Monday, August 22, 2011

It's too darn hot

It's too darn hot,
It's too darn hot.
I'd like to coo with my baby tonight,
And pitch some woo with my baby tonight.
I'd like to coo with my baby tonight,
And pitch some woo with my baby tonight,
But brother, you bite my baby tonight,
'Cause it's too darn hot.
                                                                              ~ Cole Porter's Kiss Me Kate (1948) ~

August in Central Texas.  You may as well book a one-way ticket to Hades on a flight with no beverage service.  Not only are we in the midst of severe drought, it is hotter than all get-out.  In fact, we have had nearly seventy days of 100 degree-plus heat as of this week.  And tomorrow?  More of the same, only we'll get to break a record for the most 100 degree-plus days in Texas since 1925.  Our water bill has tripled as we struggle to keep our back yard green.  Our electricity bill?  We won't even go there...

In the intense heat, appetites decline, tempers flare, and willingness to be cooperative and a good sport are replaced by irritability, anxiety and high need for distraction.  Although I'm not claiming to have the universal panacea for this heat-induced malaise, I will put forth my suggestion that eating cold, summery foods and sipping light, summery wines does take one's mind off the beastly reality of this particular Texas summer.  A friend recently commented that all he wanted to eat lately was cold food and drink his way through a case of white wine.  And to that I raise my wine glass and say, "Huzzah!"

Here's what I've been enjoying recently:

Zucchini Carpaccio with Roasted Tomatoes and Lemon

    This light, lemony salad is beautiful on the plate and refreshingly bracing on the palate.

1 cup grape or cherry tomatoes
1/4 cup EVOO, divided
salt and freshly ground black pepper
4 medium zucchini, ends trimmed
1 1/2 tsp. lemon zest
2 Tbs. lemon juice
salt and freshly ground black pepper

1.  Roast the tomatoes:  Place tomatoes on a small baking sheet and drizzle with some of the EVOO.  Salt and pepper generously.  Bake at 375 degrees for about 25 to 30 minutes, or until caramelized.  Set aside to cool.
2.  Slice zucchini into thin ribbons, using a mandoline.  Alternatively, cut into very thin rounds with a sharp knife and drop into a large bowl.
3.  Add roasted tomatoes and remaining EVOO.
4.  Add lemon zest and lemon juice, stirring gently to blend flavors.
5.  Season generously with salt and freshly ground black pepper.  Serves 4.
Roasted Artichoke Salad

       Once you taste this recipe from Ina Garten, the Barefoot Contessa, you'll never purchase marinated artichoke hearts again.  I did not use the 4 Tbs. vinegar she suggests you add during the final stage since I thought that the vinaigrette had plenty of acid.  I also substituted piquillo peppers for plain roasted ones, since that's what I had on hand.  This salad tastes great on days two and three, and it makes plenty!

Fusilli with Shrimp, Orange, Olives and Arugula

       You can substitute farfelle or spirals for the fusilli in this fabulous mix of summery flavors from Giada de Laurentiis.  I also subbed spinach for the arugula since I couldn't find the latter in my local market.

Lemon Panna Cotta with Sugared Blueberries and Sugared Lemon Peel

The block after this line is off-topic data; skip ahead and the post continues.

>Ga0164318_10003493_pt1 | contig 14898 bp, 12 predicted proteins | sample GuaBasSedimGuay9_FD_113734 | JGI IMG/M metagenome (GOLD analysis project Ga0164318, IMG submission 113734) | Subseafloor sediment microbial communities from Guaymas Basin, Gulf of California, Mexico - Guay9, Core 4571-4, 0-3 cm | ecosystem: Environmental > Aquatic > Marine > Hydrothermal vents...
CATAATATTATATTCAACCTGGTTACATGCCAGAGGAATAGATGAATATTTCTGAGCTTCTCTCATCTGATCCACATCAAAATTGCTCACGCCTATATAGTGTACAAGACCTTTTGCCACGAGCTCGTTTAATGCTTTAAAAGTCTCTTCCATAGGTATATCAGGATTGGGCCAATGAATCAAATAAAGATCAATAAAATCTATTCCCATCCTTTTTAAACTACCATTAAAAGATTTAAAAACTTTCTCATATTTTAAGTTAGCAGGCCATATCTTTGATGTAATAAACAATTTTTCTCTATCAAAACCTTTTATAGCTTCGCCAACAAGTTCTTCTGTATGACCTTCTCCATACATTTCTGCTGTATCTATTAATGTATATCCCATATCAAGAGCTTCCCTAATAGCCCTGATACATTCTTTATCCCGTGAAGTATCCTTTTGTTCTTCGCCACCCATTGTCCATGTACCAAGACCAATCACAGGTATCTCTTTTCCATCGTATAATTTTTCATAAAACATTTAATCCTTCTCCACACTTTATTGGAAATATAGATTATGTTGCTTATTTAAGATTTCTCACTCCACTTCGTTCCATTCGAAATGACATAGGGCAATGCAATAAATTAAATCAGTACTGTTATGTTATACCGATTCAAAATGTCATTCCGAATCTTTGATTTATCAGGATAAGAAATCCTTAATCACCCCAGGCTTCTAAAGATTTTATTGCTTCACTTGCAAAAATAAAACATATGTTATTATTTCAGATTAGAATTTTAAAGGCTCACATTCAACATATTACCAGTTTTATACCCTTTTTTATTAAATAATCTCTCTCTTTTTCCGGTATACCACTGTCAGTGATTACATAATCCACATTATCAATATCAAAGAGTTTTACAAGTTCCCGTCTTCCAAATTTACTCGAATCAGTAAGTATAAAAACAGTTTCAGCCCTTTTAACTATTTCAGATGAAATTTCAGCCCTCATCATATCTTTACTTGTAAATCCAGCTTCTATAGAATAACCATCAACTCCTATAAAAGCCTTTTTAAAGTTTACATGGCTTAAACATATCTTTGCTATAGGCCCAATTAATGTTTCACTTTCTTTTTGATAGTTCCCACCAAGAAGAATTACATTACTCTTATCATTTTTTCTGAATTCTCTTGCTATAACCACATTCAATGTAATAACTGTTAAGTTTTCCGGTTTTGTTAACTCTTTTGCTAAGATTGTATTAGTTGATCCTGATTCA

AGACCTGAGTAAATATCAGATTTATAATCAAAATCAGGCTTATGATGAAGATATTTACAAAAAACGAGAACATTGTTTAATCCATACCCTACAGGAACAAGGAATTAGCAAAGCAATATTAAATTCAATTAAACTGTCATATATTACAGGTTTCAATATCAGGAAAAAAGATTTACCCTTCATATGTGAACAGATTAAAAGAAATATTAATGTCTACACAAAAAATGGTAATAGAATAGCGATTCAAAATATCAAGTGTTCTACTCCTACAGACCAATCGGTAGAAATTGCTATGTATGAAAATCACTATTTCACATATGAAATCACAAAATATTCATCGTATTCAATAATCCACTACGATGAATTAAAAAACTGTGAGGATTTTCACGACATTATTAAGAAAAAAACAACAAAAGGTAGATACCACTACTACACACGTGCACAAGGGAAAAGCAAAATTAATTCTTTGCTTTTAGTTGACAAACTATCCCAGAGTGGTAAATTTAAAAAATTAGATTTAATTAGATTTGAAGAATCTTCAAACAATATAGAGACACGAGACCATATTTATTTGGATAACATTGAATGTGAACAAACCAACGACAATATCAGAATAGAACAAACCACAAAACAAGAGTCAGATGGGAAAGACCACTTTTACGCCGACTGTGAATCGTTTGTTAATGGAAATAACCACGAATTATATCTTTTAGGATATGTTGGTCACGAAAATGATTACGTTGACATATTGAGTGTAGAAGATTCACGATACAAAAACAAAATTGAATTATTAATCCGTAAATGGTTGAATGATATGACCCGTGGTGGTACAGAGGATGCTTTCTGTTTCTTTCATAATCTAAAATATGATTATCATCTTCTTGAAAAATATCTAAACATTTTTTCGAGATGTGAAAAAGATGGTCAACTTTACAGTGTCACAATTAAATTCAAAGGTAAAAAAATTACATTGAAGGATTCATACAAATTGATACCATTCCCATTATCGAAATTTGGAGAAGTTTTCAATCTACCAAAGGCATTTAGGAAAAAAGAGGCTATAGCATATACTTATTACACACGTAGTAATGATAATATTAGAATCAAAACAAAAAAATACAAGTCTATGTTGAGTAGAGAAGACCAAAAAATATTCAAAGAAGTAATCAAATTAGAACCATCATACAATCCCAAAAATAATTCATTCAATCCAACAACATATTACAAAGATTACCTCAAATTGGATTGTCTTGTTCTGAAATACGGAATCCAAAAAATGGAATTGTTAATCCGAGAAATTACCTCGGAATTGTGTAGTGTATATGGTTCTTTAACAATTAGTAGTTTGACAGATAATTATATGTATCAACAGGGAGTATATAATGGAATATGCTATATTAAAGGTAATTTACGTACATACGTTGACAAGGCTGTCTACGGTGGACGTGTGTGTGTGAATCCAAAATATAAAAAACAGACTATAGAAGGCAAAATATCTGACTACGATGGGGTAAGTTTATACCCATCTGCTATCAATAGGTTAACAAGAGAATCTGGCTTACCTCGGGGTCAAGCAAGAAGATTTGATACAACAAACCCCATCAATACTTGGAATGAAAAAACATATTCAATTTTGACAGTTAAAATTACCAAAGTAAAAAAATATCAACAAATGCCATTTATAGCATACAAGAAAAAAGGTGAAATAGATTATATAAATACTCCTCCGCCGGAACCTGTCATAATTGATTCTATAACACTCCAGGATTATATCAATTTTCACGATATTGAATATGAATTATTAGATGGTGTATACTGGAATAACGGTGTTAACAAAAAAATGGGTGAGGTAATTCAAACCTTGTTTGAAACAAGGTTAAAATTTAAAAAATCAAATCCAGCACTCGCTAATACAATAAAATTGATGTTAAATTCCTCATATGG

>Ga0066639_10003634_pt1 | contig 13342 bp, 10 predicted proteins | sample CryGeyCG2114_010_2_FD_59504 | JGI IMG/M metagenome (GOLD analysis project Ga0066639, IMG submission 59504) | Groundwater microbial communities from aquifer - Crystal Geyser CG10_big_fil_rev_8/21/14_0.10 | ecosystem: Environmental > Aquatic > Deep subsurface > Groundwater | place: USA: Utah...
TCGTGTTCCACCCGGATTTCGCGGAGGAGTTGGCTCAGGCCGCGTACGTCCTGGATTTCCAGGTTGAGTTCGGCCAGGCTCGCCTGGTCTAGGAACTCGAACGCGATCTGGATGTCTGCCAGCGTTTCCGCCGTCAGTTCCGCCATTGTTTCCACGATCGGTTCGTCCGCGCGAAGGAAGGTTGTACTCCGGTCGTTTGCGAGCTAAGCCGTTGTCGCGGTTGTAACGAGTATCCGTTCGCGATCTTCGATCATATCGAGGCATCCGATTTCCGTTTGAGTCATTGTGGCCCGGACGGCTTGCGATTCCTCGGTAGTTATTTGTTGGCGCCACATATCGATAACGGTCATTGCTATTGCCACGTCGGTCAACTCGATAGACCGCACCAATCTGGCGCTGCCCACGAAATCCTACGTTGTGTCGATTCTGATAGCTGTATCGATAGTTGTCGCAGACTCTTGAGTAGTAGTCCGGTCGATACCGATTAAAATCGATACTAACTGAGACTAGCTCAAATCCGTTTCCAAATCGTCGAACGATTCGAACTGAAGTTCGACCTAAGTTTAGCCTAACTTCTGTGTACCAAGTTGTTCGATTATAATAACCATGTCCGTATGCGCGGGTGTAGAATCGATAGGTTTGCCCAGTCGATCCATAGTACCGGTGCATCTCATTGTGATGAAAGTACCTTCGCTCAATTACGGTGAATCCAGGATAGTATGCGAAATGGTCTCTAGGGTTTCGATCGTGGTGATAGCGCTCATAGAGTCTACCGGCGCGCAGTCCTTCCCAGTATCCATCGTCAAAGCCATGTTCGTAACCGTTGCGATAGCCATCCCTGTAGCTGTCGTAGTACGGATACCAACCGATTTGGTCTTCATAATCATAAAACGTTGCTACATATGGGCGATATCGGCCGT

I love lemon panna cotta for its creaminess and tang.  This is velvety and rich, thanks to the addition of vanilla paste.  Sugaring the blueberries and lemon peel is easy.  And serve this dessert in elegant champagne coupes or some other stemware.

3 cups half and half, divided
1 envelope (or 2 tsp.) unflavored gelatin 
1/2 cup sugar, less 1 Tbs.
peel from 1 lemon
3/4 tsp. vanilla paste (or you can use 1/2 vanilla bean, split, or my last choice, 1 tsp. pure vanilla extract)
lemon curls (see below for procedure) from another lemon
1 cup blueberries
extra sugar for dusting

1.  Pour 1/2 cup half and half into a medium bowl, sprinkle gelatin over and let sit until gelatin blooms, about 15 minutes. 
2.  Meanwhile, combine remaining half and half, sugar, lemon peel and vanilla paste into a medium-sized saucepan.
3.  Heat gently over medium heat until mixture begins to steam, stirring to dissolve sugar.
4.  Remove from heat, cover and let steep for 10 minutes.
5.  Stir gelatin mixture to incorporate gelatin well, then pour hot half and half mixture through a strainer into gelatin mixture, whisking gently to blend.
6.  Divide mixture among four to six stemmed glasses, depending on the size of the glass.
7.  Cover and chill for at least 6 hours, or overnight.
8.  Meanwhile, use a zesting tool to make about 1 Tbs. lemon curls.  Spread on waxed paper, sprinkle with sugar and let dry.
9.  To sugar blueberries:  Make sure blueberries and washed and dried, but chilled.  They need a little condensation for the sugar to stick, but too much water will dissolve the sugar.  Spread the blueberries on a small plate and sprinkle with sugar.  Roll the blueberries around in the sugar until coated.  Set aside to dry.
10.  To serve, place a few blueberries on top of each serving of panna cotta and garnish with 2 or 3 lemon curls.  Serves 4 to 6.

Wines to drink:  Choose light, crisp whites like Matanzas Creek Sauvignon Blanc 2010 (CA), crisp and full of white peach and citrus.  It's my favorite go-to sauv blanc.  Or you could try an Albarino, such as the Martin Codax 2009 (Spain) or even a Gruner Veltliner, such as the very affordable Austrian Pepper 2009 (Austria).  Dry, Alsatian whites would work with this menu as well.  Look for Trimbach and Pierre Sparr lables.  And don't forget to ask your wine guy at Spec's for help.

May your tastebuds be entertained without breaking a sweat!

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